Southwest monsoons are renowned for their aggressive dust storms that are impossible to escape. If you happen to face a dust storm while you’re outdoors, search for a sheltered area and cover your face and head with your shirt, then stand still until the storm passes.
If you’re driving, get out of the road, stop your car, and turn off the head and taillights. Wait in your vehicle until the storm passes. Luckily, dust storms are usually short, and you can easily survive them as long as you stay still until they go away.
9. Don’t Expose Yourself Unnecessarily
While enjoying your life during the monsoon season is crucial, it is also foolish to expose yourself unnecessarily. For instance, you can postpone a hike or trip to the beach if a thunderstorm or strong winds are expected. Check the forecast and plan around it if you want to prevent monsoon storms from catching you.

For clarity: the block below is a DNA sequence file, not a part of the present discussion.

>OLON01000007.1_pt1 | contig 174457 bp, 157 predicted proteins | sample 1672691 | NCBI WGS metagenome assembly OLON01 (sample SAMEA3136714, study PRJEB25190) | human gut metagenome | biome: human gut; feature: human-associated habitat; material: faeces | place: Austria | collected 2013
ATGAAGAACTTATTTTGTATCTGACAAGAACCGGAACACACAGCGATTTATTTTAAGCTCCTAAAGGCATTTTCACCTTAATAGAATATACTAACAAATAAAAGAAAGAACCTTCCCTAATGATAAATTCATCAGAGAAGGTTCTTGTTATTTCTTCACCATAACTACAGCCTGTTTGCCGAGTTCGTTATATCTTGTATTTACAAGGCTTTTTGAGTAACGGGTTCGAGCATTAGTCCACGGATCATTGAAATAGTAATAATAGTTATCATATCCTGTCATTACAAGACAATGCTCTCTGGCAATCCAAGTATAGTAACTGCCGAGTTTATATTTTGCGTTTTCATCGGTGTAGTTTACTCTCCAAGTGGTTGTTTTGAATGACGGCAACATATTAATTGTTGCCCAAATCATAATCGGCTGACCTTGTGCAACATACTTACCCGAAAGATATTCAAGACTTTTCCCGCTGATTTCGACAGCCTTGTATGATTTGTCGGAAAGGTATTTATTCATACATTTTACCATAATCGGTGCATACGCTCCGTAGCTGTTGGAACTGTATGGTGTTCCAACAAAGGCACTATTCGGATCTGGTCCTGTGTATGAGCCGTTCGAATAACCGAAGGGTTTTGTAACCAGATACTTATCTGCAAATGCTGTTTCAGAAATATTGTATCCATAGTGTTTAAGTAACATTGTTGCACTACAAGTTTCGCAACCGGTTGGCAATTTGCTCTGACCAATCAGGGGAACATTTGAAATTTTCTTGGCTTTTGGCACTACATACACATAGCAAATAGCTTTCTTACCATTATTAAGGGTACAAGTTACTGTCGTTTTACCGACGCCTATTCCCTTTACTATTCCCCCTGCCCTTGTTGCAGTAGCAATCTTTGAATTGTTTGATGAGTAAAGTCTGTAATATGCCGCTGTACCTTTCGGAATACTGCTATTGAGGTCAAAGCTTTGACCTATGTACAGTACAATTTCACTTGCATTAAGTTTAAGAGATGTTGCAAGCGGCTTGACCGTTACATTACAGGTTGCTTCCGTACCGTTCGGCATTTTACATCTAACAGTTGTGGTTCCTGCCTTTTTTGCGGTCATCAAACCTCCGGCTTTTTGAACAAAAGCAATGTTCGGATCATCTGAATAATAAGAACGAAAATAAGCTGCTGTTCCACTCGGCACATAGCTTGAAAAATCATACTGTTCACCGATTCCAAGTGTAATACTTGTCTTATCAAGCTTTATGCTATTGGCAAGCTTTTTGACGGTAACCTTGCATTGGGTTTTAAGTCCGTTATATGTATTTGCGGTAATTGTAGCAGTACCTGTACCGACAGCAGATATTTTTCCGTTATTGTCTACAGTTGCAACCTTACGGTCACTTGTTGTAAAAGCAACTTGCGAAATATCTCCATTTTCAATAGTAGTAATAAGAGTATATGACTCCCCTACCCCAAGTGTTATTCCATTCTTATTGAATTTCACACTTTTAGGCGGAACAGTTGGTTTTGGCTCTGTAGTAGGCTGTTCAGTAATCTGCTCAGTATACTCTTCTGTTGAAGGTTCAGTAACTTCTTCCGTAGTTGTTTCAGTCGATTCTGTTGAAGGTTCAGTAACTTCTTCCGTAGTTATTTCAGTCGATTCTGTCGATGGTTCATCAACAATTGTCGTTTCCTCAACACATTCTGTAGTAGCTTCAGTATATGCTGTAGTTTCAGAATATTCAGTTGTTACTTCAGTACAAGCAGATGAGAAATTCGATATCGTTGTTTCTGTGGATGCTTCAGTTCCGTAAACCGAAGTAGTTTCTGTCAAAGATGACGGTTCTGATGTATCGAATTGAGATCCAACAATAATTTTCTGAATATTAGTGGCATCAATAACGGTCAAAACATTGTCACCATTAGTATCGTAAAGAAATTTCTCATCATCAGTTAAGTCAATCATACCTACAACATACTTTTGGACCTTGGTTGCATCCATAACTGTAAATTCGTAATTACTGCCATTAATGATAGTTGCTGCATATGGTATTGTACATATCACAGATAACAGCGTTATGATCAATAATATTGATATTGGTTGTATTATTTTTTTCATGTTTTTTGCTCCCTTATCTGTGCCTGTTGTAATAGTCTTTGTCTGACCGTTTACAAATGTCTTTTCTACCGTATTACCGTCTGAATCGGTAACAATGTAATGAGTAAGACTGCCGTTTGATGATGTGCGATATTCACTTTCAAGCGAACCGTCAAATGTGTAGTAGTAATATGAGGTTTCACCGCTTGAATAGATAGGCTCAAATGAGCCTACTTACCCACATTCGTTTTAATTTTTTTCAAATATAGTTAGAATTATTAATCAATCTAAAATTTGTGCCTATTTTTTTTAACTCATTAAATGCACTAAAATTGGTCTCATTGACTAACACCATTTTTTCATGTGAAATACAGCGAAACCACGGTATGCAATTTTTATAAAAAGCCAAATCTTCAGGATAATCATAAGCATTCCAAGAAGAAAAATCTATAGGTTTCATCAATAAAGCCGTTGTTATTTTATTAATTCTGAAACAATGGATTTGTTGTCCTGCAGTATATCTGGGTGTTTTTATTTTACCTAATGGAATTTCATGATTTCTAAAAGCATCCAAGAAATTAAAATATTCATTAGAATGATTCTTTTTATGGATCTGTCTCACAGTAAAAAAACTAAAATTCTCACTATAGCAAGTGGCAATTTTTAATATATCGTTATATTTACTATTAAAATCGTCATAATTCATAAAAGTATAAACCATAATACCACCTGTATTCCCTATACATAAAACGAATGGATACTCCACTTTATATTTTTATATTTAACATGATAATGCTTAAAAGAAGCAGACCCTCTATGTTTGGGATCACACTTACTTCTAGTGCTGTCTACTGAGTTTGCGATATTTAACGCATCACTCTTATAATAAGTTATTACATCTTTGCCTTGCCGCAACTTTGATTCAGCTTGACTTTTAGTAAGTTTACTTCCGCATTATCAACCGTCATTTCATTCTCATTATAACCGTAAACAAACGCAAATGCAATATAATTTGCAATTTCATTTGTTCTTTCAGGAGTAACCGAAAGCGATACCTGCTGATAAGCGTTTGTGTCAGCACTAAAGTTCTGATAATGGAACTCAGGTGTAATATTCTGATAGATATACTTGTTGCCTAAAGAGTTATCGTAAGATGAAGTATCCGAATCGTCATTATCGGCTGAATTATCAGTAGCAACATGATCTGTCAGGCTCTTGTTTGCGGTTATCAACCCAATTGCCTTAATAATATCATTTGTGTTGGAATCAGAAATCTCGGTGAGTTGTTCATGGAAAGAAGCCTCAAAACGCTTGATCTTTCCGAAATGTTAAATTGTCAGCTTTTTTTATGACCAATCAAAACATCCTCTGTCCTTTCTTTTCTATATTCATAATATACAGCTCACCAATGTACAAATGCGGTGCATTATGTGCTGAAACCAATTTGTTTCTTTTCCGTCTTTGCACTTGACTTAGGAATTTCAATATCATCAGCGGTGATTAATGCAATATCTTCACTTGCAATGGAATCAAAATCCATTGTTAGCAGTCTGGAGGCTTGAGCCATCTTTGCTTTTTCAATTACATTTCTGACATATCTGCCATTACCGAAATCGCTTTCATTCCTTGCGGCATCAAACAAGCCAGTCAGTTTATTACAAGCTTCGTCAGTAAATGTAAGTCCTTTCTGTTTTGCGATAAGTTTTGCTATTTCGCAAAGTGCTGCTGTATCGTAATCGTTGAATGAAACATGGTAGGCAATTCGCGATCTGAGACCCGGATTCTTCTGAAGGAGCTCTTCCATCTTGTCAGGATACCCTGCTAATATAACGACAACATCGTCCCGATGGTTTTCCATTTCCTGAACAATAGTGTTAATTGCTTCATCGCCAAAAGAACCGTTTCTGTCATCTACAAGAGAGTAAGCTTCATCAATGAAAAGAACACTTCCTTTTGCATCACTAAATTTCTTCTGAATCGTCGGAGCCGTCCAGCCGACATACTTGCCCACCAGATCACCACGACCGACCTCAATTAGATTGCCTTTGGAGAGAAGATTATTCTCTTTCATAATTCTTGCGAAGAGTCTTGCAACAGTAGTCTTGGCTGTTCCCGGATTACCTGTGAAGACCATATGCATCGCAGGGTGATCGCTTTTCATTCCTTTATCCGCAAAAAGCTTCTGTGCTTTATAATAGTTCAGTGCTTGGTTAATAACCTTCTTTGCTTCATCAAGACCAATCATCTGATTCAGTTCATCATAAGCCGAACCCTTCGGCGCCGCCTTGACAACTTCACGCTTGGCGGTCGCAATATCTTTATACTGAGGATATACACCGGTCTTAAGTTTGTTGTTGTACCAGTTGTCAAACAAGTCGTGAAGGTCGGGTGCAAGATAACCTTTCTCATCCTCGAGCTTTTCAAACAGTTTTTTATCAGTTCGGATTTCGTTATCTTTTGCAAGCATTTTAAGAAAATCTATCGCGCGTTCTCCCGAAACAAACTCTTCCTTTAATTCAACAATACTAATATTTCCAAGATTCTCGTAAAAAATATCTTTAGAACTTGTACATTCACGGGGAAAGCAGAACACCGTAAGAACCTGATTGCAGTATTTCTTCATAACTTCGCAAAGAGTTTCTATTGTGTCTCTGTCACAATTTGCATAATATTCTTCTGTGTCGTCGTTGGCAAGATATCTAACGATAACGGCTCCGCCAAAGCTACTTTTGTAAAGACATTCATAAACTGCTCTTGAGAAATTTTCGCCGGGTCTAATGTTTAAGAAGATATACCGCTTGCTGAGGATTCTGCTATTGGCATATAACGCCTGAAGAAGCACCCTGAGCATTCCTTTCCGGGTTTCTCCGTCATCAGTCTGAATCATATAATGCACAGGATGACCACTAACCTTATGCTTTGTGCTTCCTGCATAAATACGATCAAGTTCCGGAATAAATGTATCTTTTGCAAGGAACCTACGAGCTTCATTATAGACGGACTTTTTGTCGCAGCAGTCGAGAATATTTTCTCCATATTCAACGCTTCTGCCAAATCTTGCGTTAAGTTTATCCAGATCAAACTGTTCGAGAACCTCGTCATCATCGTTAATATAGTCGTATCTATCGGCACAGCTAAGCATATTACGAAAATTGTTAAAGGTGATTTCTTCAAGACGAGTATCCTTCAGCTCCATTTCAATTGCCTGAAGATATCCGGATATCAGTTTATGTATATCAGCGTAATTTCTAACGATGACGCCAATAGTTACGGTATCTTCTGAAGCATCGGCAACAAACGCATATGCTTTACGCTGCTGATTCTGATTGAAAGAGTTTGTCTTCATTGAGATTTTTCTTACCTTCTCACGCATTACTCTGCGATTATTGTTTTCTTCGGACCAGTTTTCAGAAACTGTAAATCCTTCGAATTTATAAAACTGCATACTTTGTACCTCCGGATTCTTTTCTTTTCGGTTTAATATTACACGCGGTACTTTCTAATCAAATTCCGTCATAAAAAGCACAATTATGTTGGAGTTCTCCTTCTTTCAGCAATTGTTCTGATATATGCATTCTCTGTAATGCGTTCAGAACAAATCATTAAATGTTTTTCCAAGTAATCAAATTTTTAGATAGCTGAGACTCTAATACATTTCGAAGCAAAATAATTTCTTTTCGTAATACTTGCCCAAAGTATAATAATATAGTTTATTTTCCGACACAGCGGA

10. Deal With The Storm’s Aftermath
Water may have stopped pouring from the skies, but this doesn’t mean it’s all over. Besides inspecting your home and repairing any damages, you must also get rid of the stagnant rainwater.
Stagnant water can become a breeding ground for mosquitoes and other insects. If you don’t want to be the receiver of their itchy bites, drain rainwater from trash cans and plant pots and deal with the puddles in your backyard or garden.
Now you know what to do in a monsoon to keep yourself and your family safe from disaster. So, go get prepared and don’t let the next season catch you by surprise.